Off with the rose-tinted glasses

Seeing dogs as they are, with doglike understanding, doglike motives, doglike perceptions, and doglike instincts, is to see them with a respect for their true natures and true capabilities, to see them as they are rather than as we, with our remarkably self-centered and limited imaginations, would imagine them to be. Grasping what makes dogs tick is a way to avoid a lot of misunderstanding, hurt feelings, and unnecessary strife in our ever so peculiar relationship with them.

Science can take us places we never could imagine if left to our own devices.

The very peculiarity of this relationship of ours with dogs, though, is one hell of an evolutionary tale, and that is part of the consolation science offers us as recompense for robbing us of fairly tales. That dogs exist, and flourish, and thrive in our company when perfectly sensible biological reasons exist for them to have been exterminated every last one, is a biological story of astonishing evolutionary cleverness; it is a story that is also terribly revealing about ourselves, and I am grateful for the self-knowledge that the company of dogs provides us. For dogs (or evolution, I should really say) have discovered the chink in our armor....

Yellow lab

Why are many dogs beautiful? Look not to science to supply answers to that one, Budiansky says. Enlarge © WGBH/NOVA

 

Looking over the paean to science I have just written, I worry I might be giving a slightly misleading impression on one point. I do not believe science is the be-all and end-all, and there is an element of our admiration for and enjoyment of dogs that transcends any scientific explanation. For one thing, dogs are often simply beautiful. Attempts at "scientifically" explaining beauty and love are usually rather glib and ridiculous, and I am not for a second trying to suggest that by focusing on hard scientific facts I am providing anything approaching a complete description of what is going on between dogs and people. There is another truth that I would not deny for a second, namely that those rare humans who have a real gift for training and working with dogs owe that gift to experience, intuition, and a certain kind of empathetic reasoning that has almost nothing to do with science.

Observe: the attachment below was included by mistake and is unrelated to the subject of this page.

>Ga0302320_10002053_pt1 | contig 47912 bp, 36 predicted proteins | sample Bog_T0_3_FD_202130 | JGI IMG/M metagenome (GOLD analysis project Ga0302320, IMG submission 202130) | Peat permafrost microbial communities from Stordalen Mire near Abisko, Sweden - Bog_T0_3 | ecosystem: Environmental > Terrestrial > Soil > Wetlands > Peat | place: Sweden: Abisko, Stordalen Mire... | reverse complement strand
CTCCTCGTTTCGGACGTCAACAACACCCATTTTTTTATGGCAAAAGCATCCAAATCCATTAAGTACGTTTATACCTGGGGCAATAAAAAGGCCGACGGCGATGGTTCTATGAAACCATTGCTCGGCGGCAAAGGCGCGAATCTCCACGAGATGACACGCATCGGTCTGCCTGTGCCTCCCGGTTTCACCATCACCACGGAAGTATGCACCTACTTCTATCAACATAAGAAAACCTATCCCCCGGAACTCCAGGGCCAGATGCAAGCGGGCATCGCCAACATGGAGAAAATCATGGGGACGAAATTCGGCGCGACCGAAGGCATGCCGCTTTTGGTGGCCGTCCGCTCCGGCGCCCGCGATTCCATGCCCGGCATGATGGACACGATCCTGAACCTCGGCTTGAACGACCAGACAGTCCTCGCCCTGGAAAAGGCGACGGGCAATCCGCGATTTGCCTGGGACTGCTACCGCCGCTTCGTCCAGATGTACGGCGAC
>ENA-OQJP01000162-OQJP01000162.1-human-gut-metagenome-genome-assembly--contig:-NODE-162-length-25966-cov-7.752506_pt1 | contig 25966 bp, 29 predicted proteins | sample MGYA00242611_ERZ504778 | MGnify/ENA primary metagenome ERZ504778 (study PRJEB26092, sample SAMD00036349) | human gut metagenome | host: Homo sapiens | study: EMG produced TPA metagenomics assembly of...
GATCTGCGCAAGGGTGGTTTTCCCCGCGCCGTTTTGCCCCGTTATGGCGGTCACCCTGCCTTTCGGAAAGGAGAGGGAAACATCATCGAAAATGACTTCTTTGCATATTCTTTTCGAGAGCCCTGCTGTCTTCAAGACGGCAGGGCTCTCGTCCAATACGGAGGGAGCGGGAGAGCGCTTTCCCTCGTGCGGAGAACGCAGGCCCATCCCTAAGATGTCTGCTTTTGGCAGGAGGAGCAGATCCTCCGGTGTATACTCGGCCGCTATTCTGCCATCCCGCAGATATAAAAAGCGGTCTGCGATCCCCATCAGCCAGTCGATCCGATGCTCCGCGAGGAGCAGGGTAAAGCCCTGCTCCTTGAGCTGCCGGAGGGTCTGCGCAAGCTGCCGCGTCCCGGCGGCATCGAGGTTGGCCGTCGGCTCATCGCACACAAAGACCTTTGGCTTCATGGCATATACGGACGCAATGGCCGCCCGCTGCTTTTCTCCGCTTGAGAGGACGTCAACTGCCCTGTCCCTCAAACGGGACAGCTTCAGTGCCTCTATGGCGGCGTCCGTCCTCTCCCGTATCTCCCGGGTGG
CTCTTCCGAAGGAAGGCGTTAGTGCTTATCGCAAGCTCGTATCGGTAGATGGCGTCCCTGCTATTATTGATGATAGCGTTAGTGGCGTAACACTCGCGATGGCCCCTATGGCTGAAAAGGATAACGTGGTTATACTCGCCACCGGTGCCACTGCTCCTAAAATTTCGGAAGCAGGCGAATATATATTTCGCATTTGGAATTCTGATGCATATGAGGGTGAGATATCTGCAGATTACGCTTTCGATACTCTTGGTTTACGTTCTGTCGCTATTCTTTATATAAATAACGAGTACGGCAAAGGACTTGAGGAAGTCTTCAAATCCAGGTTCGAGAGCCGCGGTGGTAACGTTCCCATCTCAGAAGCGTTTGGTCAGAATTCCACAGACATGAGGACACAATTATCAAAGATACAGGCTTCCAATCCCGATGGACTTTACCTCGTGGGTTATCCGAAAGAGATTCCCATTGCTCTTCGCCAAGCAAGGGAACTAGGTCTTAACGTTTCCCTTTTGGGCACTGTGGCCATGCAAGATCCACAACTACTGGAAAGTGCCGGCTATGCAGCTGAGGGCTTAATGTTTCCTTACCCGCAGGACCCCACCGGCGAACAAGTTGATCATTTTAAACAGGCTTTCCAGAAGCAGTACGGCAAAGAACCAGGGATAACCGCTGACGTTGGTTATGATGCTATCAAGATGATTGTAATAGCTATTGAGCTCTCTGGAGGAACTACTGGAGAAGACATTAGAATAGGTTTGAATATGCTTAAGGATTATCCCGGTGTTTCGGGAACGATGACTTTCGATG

There are many things science can never touch. But science cantake us places we never could imagine if left to our own devices, and that is ever more so in an age when we drift ever further from personal experience with the natural world.

The above is an excerpt from Chapter 1: "The Irredeemable Weirdness of the Dog: An Introduction", from The Truth About Dogs: An Inquiry Into the Ancestry, Social Conventions, Mental Habits, and Moral Fiber of Canis Familiaris by Stephen Budiansky (shown with his dog), copyright © 2000 by Stephen Budiansky. Used by permission of Viking Penguin, a division of Penguin Group (USA) Inc.